Santa Maria Sun / Canary
The following articles were printed from Santa Maria Sun [santamariasun.com] - Volume 14, Issue 9
Gaze into the future
Behold, the Great Canarini! I know and see all! Tremble at the terrible power of my prognostication!
While I love this column, I do sometimes enjoy a little more theatricality than it typically allows. So I’ve been trying out some other things. I found a cool glass sphere at a local thrift shop, and then I sewed myself a sparkly hat a la Johnny Carson’s Great Carnac. And now I can see the future!
It works best if you imagine me reading that part in italics out loud, with my voice booming and echoing.
Anyway, allow me a moment to get back into character.
O, mysterious spirits of the unknowable universe, reveal to me that which is yet to come!
I … I see something. It’s faint. The mists of time are cloudy, but … wait! Yes … yes … it’s becoming clear! It’s …
Will Smith talking about litigation.
So much for this act.
You don’t need a crystal ball to predict that the Santa Maria Bonita School District’s most notorious and fractious board trustee is going to talk about lawsuits and civil actions and this and that just about every time he opens his mouth. Sometimes they’re his own suits. Sometimes—as in this case—they’re potentially from other people.
I’ve said this before: He might have some good ideas for the district, and some genuine concerns that should be addressed by his fellow trustees and other district officials. But the only thing that obscures intentions more than the mystical mists of time is a character of contentiousness. Yes, Will positions himself as a champion of transparency and truth and justice and all that stuff Superman shouts about before leaping tall buildings, but his message is often obliterated by his method.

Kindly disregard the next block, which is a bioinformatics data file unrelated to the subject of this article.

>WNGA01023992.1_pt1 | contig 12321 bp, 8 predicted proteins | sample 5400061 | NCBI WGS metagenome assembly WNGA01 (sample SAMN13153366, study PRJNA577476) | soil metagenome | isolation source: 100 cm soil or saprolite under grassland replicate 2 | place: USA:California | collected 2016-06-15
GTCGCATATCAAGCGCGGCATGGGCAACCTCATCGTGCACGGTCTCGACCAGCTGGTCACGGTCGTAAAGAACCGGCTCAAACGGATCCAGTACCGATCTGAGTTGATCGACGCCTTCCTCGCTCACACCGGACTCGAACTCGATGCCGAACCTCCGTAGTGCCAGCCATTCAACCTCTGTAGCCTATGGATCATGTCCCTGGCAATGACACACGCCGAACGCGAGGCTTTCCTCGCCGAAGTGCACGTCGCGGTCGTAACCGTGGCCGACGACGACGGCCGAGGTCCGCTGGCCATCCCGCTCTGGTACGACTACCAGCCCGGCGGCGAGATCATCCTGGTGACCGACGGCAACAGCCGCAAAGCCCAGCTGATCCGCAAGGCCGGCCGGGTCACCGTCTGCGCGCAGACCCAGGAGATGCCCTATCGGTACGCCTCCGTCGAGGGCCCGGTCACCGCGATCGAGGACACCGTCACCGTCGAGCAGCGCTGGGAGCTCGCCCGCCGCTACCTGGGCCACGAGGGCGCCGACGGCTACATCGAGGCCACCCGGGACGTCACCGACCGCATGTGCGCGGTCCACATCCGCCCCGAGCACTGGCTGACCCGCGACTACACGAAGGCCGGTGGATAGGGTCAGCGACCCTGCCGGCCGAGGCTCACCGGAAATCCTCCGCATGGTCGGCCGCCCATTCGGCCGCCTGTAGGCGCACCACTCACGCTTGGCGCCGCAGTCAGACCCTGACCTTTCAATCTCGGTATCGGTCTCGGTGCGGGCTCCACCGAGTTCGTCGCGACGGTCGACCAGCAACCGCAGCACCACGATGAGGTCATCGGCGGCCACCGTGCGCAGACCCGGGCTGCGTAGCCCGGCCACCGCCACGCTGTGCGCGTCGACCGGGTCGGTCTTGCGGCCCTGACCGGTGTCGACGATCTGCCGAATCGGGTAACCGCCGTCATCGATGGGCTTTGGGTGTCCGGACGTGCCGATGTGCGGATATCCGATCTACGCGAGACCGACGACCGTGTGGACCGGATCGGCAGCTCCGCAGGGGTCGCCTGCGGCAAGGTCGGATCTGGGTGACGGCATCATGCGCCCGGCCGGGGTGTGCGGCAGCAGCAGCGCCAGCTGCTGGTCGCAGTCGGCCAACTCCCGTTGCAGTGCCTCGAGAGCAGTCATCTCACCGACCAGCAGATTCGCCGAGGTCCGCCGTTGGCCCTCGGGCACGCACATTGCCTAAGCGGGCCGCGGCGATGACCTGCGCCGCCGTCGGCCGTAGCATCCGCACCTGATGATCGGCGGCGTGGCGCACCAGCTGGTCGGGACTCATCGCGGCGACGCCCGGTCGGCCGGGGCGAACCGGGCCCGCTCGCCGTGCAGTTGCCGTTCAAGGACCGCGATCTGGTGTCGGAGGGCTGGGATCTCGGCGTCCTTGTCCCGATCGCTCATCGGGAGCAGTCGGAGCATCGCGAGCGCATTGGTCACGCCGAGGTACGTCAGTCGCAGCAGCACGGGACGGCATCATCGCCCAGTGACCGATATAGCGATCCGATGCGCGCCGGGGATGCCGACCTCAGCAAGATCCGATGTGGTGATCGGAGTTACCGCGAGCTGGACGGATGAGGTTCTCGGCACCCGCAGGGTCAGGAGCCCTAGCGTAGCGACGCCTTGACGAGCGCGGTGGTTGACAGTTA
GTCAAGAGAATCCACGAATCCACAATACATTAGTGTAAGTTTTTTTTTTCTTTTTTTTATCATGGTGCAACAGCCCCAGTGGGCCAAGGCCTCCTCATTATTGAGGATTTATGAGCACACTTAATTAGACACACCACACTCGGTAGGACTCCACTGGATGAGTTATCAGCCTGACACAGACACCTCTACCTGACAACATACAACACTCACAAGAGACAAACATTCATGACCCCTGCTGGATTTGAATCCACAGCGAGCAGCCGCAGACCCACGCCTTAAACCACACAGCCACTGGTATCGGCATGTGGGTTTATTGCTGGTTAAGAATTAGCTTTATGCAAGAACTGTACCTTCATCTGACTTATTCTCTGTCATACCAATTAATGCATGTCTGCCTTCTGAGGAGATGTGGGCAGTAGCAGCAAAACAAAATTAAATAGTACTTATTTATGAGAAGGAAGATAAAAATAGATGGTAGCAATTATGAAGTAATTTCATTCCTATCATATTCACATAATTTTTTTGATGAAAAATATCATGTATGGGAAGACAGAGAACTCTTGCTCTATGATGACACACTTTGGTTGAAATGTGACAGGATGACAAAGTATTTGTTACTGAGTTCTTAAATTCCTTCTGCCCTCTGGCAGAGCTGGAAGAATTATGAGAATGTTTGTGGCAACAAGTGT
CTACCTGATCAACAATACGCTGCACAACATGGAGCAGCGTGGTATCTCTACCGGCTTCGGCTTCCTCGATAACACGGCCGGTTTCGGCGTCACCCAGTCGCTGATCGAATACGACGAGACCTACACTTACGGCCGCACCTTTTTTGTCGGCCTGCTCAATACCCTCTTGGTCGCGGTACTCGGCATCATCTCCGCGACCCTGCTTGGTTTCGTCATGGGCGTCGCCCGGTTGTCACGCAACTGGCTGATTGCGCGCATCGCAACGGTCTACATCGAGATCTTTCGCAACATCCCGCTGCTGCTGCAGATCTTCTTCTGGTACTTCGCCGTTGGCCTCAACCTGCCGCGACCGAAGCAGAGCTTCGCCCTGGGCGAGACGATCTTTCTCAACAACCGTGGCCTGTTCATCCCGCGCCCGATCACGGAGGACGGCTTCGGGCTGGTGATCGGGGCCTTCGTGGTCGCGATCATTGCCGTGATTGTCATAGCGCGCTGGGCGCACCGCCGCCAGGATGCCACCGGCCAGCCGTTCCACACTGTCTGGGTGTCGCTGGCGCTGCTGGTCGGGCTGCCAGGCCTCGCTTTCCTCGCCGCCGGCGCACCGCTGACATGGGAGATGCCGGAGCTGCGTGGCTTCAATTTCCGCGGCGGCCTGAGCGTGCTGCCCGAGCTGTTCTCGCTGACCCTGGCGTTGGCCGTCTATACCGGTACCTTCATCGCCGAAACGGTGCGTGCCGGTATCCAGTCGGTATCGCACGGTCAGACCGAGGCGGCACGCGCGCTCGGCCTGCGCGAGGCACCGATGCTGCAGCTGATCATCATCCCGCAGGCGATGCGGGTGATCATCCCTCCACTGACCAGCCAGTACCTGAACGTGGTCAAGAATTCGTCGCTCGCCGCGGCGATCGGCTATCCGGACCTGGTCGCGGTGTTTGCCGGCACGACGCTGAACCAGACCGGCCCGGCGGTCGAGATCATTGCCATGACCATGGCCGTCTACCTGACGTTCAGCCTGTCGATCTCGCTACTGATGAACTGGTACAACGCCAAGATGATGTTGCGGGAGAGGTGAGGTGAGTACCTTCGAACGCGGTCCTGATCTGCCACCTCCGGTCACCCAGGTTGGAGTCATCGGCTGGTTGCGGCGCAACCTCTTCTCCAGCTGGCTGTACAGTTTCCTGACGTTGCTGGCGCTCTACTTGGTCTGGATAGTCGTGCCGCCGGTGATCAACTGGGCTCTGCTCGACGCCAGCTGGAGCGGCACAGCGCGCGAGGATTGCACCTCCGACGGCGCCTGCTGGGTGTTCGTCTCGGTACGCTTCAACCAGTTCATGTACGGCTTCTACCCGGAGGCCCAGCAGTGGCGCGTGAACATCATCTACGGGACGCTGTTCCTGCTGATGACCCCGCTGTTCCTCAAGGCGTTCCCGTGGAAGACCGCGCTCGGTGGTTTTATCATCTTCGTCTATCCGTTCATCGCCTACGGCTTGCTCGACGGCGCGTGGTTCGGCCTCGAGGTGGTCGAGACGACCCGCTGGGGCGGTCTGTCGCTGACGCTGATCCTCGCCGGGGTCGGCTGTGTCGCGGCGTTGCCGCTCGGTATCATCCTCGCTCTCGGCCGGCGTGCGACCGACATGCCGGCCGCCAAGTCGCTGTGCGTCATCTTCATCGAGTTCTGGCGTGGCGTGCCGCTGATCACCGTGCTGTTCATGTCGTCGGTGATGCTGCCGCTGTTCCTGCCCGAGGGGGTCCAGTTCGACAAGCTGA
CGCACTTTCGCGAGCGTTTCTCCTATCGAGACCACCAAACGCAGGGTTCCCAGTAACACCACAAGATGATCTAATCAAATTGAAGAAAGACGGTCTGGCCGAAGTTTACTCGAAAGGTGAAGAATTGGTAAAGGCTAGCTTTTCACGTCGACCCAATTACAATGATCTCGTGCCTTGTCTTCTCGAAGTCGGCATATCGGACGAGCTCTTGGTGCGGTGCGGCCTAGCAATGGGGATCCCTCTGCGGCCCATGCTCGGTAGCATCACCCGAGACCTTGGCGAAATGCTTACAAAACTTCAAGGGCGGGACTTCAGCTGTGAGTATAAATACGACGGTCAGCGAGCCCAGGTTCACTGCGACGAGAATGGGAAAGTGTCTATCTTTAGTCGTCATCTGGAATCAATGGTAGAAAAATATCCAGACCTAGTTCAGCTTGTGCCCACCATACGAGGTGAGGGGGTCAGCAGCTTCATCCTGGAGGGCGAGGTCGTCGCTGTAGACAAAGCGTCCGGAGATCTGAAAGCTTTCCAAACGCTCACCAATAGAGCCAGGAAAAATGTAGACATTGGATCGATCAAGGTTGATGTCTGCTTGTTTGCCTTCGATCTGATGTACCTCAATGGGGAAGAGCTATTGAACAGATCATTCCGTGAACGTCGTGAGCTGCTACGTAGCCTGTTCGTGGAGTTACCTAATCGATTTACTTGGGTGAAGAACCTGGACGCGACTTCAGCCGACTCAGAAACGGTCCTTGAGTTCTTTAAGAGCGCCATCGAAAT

He can argue all night that he’s left with no other options, but when every conversation seems to turn into a fight—legal or otherwise—nobody’s going to remember the words. They’re just going to remember the dust-up.
For instance, in the latest chapter of this crazy book, Smith said he didn’t want the district’s lawyer representing him after the Santa Maria Elementary Education Association filed a complaint against the school district due to Smith’s actions. Smith refused the counsel because the district’s lawyer also is involved with other litigation brought by Smith.
Smith told a Sun reporter: “Would you want your enemy to represent you?”
That’s a good question. I certainly wouldn’t. But it struck me as horribly awkward when I broke that idea down: Smith believes that he and the lawyer seeking to represent him on behalf of the board on which Smith serves are enemies. And, I suppose, they are.
This particular legal scuffle ended with a judge issuing a cease-and-desist order against the district. And primarily Smith. Turns out they’re not supposed to intimidate employees—something Smith maintains he never did. He insists everything he did that irked the teachers’ union was on the up and up. But that’s kind of my point. Everything he does rubs somebody the wrong way, and he may wear such an attribute as a badge of honor, but how can any progress be made at this point? Smith, I’m guessing, would argue that he’s trying to move forward despite literally everyone else he serves with defending against his own claims.
So is he a lone wolf howling at the injustice of it all? Or is he just barking mad at the moon?
Only time will tell—and I just chipped my crystal ball when I accidentally dropped it. I should’ve seen that one coming.
The Canary is much better at looking into the past. Send comments to email@example.com.
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